"An informal definition of a digital library is a managed collection of information, with associated services, where the information is stored in digital formats and accessible over a network. A crucial part of this definition is that the information is managed. A stream of data sent to earth from a satellite is not a library. The same data, when organized systematically, becomes a digital library collection. Most people would not consider a database containing financial records of one company to be a digital library, but would accept a collection of such information from many companies as part of a library. Digital libraries contain diverse information for use by many different users. Digital libraries range in size from tiny to huge. They can use any type of computing equipment and any suitable software. The unifying theme is that information is organized on computers and available over a network, with procedures to select the material in the collections, to organize it, to make it available to users, and to archive it."
There are many definitions of a "digital library." Terms such as "electronic library" and "virtual library" are often used synonymously. The elements that have been identified as common to these definitions are:
The working definition of digital library used by the CDLM is as follows:
A digital library is a collection of collections of electronic knowledge resources developed and maintained in order to meet the totality of information needs for a given user population.
An organized collection of selected digital resources created to support scholarship, research and teaching.
Through the use of appropriate technological standards, a Digital Library is created to facilitate permanent
access to and resource discovery of selected digital resources.
The Digital Library is:
The collection of services
And the collection of information objects
That support users in dealing with information objects
And the organization and presentation of those objects
Available directly or indirectly
Via electronic/digital means.
Providing a definition of the term "digital library" is difficult; even a recently published dictionary may not give a good one-sentence definition. In part, this confusion comes from the fact that "digital library" can mean different things to different people, depending on their perception of the concept. For example, someone with a background in computer science may view a digital library as networked or distributed information system, while a librarian may define a digital library as a digital counterpart of the physical library. Actually, a digital library may encompass either of these concepts.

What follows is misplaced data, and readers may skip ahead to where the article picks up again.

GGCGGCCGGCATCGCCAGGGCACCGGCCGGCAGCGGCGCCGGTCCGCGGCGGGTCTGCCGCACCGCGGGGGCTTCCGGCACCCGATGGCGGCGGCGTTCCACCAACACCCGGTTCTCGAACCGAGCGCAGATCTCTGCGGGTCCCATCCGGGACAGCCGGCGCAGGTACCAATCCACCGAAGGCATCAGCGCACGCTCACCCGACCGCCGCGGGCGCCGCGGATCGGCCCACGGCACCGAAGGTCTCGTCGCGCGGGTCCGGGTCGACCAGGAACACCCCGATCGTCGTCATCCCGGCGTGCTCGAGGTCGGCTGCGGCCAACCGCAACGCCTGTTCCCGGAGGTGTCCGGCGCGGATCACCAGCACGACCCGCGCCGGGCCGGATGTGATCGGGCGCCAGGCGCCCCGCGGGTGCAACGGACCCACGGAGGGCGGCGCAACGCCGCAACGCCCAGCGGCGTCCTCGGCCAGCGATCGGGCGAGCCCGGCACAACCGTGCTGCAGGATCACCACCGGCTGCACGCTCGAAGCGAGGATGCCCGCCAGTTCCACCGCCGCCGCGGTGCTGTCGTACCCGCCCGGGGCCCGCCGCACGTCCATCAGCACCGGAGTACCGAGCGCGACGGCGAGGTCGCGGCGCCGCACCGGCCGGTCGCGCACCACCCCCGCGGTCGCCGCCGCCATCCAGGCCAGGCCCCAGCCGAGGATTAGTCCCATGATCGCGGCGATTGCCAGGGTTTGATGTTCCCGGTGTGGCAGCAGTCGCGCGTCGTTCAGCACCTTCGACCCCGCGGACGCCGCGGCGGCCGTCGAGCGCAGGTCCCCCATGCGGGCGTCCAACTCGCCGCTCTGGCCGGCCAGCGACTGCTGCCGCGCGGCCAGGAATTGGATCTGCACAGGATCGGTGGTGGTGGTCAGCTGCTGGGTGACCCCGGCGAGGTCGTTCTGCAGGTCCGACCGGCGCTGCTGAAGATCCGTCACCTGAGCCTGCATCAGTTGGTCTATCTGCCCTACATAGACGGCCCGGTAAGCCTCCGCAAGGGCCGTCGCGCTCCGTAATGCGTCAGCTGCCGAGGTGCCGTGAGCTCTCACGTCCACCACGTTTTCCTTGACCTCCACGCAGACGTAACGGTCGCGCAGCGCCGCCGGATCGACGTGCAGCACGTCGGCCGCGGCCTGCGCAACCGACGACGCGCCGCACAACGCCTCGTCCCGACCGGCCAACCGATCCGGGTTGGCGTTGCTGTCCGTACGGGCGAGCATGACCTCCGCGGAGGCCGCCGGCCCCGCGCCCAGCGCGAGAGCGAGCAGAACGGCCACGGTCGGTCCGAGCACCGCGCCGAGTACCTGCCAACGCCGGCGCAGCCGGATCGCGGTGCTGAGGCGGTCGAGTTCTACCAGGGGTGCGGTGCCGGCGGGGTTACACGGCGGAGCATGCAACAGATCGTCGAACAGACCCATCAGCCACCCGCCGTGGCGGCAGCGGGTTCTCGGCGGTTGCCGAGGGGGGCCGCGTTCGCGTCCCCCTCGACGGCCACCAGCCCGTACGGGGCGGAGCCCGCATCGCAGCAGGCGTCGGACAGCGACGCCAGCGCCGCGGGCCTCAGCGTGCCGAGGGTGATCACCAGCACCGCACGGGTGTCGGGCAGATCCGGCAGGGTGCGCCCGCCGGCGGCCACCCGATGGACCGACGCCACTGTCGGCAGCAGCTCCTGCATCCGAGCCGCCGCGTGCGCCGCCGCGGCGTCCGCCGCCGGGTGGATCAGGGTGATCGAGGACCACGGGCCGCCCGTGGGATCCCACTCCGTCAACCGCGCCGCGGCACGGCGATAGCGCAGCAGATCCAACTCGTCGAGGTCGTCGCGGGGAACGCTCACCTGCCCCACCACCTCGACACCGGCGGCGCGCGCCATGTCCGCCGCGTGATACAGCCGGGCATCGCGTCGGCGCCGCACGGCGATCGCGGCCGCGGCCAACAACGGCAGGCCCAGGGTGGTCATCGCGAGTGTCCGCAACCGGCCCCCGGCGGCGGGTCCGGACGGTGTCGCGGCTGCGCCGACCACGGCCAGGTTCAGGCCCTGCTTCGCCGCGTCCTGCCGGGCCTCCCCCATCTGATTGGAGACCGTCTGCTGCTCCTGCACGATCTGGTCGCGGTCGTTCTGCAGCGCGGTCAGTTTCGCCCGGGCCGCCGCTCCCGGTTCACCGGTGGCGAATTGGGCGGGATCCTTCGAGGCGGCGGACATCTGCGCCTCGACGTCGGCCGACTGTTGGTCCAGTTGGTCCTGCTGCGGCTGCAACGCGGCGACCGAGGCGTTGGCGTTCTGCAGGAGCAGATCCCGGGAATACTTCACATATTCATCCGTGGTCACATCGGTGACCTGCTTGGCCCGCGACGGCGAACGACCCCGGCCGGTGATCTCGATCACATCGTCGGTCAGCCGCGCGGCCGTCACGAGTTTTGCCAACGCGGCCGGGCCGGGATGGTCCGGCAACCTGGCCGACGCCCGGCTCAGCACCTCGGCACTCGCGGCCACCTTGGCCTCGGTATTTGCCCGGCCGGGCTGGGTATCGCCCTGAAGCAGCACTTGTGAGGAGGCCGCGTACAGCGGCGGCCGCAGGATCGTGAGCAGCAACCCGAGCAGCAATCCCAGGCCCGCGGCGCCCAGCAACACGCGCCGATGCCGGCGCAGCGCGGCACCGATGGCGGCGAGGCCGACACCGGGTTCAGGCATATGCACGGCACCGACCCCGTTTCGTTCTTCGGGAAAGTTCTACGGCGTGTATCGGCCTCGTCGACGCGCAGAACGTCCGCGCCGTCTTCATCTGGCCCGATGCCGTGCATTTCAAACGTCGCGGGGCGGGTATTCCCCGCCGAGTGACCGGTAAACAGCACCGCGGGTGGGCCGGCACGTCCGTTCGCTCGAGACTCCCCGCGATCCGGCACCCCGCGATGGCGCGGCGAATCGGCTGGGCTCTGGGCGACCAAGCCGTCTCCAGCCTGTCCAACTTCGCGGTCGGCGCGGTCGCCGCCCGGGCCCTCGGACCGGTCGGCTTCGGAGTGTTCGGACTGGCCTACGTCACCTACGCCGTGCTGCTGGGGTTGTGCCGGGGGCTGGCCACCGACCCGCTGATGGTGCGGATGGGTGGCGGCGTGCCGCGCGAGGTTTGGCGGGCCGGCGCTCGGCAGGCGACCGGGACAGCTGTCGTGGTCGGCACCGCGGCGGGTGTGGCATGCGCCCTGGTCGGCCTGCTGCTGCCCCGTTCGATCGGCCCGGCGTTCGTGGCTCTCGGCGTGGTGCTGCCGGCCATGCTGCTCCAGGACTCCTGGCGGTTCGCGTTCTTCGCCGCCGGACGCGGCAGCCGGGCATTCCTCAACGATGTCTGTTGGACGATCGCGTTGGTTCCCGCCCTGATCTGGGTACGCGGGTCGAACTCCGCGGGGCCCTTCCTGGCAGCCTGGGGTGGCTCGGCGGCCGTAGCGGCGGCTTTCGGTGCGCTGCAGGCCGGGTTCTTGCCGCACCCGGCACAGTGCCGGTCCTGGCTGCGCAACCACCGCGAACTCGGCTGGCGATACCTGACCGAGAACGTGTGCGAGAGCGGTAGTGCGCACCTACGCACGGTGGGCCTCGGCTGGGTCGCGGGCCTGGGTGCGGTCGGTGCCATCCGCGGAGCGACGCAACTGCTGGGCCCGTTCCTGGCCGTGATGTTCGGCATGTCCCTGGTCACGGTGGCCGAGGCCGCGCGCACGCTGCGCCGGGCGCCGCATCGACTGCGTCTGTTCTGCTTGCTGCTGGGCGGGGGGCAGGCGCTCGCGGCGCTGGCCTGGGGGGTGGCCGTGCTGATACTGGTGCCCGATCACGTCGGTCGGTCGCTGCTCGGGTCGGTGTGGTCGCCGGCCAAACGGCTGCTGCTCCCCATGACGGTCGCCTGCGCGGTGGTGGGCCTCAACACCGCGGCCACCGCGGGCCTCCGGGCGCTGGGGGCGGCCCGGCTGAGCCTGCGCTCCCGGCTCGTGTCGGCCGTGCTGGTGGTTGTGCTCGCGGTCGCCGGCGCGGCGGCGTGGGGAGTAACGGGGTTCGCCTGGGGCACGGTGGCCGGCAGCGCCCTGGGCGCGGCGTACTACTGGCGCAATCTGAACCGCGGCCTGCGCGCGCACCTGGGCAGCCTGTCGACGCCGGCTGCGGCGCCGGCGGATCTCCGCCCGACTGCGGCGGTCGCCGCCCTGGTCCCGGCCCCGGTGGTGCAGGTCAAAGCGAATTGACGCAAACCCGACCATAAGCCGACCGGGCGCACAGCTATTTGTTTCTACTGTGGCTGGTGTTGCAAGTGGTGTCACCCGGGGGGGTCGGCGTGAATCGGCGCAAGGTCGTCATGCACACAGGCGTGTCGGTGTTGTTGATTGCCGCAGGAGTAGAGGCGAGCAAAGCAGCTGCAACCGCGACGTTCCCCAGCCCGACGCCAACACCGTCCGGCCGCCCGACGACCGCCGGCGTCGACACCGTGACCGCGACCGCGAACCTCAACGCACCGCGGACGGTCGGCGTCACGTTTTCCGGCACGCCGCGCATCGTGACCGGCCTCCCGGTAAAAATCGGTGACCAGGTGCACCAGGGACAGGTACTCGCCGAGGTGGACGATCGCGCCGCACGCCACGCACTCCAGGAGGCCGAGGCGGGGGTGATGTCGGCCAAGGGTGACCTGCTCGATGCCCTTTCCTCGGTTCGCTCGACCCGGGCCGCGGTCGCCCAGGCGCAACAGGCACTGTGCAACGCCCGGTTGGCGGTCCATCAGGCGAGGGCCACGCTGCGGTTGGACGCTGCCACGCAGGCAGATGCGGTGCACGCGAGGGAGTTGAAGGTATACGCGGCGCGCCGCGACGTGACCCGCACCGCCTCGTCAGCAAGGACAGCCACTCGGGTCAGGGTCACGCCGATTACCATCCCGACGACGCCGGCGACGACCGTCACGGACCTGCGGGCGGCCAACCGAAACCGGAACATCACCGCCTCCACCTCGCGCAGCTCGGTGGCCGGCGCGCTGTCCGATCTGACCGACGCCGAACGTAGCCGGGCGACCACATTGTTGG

Here are a few definitions of the term that have been drawn from various sources.
Digital libraries are organizations that provide the resources, including the specialized staff, to select, structure, offer intellectual access to, interpret, distribute, preserve the integrity of, and ensure the persistence over time of collections of digital works so that they are readily and economically available for use by a defined community or set of communities (Digital Library Federation, par. 1).
A library that maintains all, or a substantial part, of its collection in computer-accessible form as an alternative, supplement, or complement to the conventional printed and microfilm materials that currently dominate library collections. Used in this context, the term "collection" denotes the documents that a library acquires or maintains (Saffady, 224).
Digital libraries are a set of electronic resources and associated technical capabilities for creating, searching, and using information. In this sense they are an extension of information storage and retrieval systems that manipulate digital data in any medium (text, images, sounds; static or dynamic images) and exist in distributed networks. The content of digital libraries includes data, metadata that describe various aspects of the data, . . . and metadata that consist of links or relationships to other data and metadata, whether internal or external to the digital library (Borgman et al., "Introduction" par. 4).
While these definitions share some characteristics, they all reflect a slightly different focus. Perhaps at its most basic level, a digital library may be defined as a collection of digital resources selected according to certain criteria and made accessible for retrieval over computer networks. Various types of digital information may be incorporated into the collection, including both retrospectively converted printed materials and materials that exist only in digital form, as well as a broad range of material formats, including books, journals, sound recordings, pictures, and video.